The Light at the End of the Tunnel (Surviving COVID-19)
Rachel Miller recounts her personal struggles and realizations
So last night, I felt like I had reached the very end of my rope. I left work and somehow, barely able to see the road through my tears, I made it down to the waterfront and I parked. And sat in my Jeep. And cried for two hours straight.
I watched as one by one cars pulled up and either parked at least four car lengths away from each other, or if there weren't enough empty spaces, continued driving.
I listened as the seagulls' cries were the only noise to fill up the night where once there was laughter and voices and music.
I watched the sun set over the silken-smooth water that normally has waves and eddies from boats gliding over its surface.
I felt as if a canyon had opened up inside of my heart and was threatening to swallow me whole. The loneliness was magnificent and terrifying and I thought, "How can I go on? This will never end ... and even if it does, nothing will ever be the same again." I wanted to end it.
You see, most of my life I was an introvert. Forget large crowds ... even small ones made me feel faint and anxious. When a teacher made us stand in front of the class to read from a book, I would stutter and stumble over the words despite being the fastest and best reader in the class. I was an only child, and I was painfully shy and felt like I didn't fit inside my own skin.
I never had many friends, just a very small group of three to five most times, and we moved around so much that making new friends was near impossible. Even when I went to college, then became an adult and got married, I never felt sure of myself, confident or comfortable speaking up for myself.
Fast forward to last year. Something within me came alive and I stepped out from under the shadows. I walked with my head high and I embraced my fears. I stood up in front of groups of people and spoke from my heart. And I made a difference. I was interviewed in front of news cameras. I opened up my own storefront and hosted events. I held parties, grand openings, gallery nights, DIY classes ... the list goes on. I joined networking groups and actually mingled, met people, made new contacts, and exchanged business cards.
I found my stride, and filled my skin perfectly. I was whole, alive, vibrant, and confident. And I loved every single minute of it.
Then I had to close my store. It broke my heart but I did not give up. I clung to my newfound spirit and I pivoted to another avenue. Another way to be out there, on the front lines, as an entrepreneur and a strong, resilient woman.
I found a local place to hang out and I made more friends. I would walk in and see faces turn and smiles erupt because they knew me. They were happy that I was there.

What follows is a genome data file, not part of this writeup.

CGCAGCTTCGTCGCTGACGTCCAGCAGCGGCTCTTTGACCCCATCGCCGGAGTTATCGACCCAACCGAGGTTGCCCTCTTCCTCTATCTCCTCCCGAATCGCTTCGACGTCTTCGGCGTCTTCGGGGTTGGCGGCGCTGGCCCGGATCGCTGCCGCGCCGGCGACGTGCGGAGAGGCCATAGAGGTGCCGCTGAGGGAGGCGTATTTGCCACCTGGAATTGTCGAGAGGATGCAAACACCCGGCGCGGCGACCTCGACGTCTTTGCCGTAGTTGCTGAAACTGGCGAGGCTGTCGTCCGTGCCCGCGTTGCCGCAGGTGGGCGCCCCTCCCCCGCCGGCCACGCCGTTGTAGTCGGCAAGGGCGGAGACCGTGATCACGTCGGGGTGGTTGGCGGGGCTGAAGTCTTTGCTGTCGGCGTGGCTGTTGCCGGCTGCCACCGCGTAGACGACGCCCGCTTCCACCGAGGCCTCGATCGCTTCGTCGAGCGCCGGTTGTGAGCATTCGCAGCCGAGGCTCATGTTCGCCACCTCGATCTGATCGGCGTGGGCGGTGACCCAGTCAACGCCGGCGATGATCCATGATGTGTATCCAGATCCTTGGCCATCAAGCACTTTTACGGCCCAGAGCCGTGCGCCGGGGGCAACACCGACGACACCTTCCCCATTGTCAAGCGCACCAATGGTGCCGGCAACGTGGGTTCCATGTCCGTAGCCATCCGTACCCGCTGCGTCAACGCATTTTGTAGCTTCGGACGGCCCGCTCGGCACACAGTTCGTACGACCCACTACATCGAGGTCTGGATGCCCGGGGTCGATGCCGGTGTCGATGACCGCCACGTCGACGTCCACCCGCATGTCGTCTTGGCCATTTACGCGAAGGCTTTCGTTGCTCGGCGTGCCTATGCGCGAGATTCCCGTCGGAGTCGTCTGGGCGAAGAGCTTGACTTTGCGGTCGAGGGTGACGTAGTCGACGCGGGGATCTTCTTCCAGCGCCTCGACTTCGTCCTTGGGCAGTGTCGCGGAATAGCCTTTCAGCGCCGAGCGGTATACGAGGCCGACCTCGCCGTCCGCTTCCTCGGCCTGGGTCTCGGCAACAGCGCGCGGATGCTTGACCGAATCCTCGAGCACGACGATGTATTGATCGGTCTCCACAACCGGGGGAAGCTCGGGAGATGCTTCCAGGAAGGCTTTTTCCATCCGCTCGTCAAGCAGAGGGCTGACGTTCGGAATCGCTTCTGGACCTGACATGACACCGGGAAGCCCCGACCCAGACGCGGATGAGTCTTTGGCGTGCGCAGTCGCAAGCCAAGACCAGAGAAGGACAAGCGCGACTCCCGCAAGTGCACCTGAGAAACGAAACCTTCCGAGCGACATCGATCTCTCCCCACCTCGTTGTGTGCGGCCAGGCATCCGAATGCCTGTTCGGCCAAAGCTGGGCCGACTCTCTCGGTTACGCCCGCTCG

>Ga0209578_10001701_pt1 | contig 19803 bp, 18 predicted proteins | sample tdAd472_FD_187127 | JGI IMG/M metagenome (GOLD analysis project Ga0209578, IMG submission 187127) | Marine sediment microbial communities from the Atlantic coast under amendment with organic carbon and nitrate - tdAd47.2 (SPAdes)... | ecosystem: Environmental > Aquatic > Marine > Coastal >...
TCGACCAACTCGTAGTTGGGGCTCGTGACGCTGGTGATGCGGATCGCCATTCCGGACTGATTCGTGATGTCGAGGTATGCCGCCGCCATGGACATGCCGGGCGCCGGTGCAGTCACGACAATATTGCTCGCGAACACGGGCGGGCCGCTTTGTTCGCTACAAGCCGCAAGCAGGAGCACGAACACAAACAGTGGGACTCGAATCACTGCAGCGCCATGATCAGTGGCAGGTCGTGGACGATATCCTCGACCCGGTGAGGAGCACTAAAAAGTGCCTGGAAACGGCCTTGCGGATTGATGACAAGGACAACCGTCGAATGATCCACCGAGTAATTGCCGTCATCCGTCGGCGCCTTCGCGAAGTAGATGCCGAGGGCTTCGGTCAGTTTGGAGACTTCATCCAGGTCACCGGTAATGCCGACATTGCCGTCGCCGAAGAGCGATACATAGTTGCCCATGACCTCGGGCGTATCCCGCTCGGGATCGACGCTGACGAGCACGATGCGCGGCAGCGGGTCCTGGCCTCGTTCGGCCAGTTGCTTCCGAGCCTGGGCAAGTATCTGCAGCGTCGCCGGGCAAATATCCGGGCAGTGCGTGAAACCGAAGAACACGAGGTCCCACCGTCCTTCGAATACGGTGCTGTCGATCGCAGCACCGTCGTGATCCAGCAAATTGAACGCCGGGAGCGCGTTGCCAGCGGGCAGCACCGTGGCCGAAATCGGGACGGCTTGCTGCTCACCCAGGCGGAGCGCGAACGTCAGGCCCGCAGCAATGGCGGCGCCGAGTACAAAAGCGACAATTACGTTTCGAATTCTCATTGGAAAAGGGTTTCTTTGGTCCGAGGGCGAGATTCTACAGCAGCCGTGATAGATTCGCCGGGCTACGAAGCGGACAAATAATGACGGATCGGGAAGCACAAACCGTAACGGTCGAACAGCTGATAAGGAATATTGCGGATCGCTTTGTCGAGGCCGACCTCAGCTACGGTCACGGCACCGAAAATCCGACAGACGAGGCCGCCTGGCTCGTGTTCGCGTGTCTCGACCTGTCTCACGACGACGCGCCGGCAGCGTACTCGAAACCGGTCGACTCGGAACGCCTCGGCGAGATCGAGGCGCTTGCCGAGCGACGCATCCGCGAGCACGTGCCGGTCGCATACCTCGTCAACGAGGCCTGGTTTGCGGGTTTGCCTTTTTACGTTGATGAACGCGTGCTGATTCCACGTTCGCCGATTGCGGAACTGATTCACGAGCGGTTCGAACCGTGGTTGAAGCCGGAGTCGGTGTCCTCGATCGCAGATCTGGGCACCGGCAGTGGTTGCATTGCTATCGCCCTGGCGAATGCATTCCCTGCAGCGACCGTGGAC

My circles had circles, and there was always some place to be, someone to visit, conversations to have and laughter to share. I felt as if it was okay to lose my store, because I was still making a positive impact. I was still embracing my fears and living my life so fully that it was almost bursting at the seams with joy and purpose.
Then the COVID-19 Virus hit.
The fear. The doubt and worry and stress of the unknown.
It's as if someone has demanded that I take all of that vibrant, self confidant, outgoing making-strides-and-a-name-for-herself woman and squish her down into this little teeny tiny ball of an introvert that I once was. And then wait. And wait. For an undetermined amount of time. And wait some more. While I wither away into a shadow of myself again.
Quiet. Unremarkable. Alone.
This is where the story ends. For now. I don't have any huge comeback tale, or any real encouraging words for how I managed to dry my tears and drive home and wake up for another day of the same.
But I did it. I'm still here. The words of several trusted advisors and some good friends keep swirling around in my head ...
"Pivot. Re-evaluate. Find what you love the most that you can do where you are, and do that."
"This will end. So suck it up, and push through."
So here I am. Not going quietly. Not letting this shrink me down into a ball of tears and worry and anguish.
And I'm saying to you ... if you feel even the slightest bit as lost and bereft as I have, as I do.. please reach out. I will listen, and I will walk beside you through this darkest of times. There is a light at the end of this mess. I can't see it yet. But I know it's there.
Want to know how I know that?
Because if there isn't a light at the end of this, I will damn well light a match, and with that match, together we'll light a bonfire for everyone else to see.
Hang in there, friends.
You are not alone.
Rachel Miller is a 40 Under 40 honoree and founder of The Zen Fox. See her recent videos at The Zen Fox Community.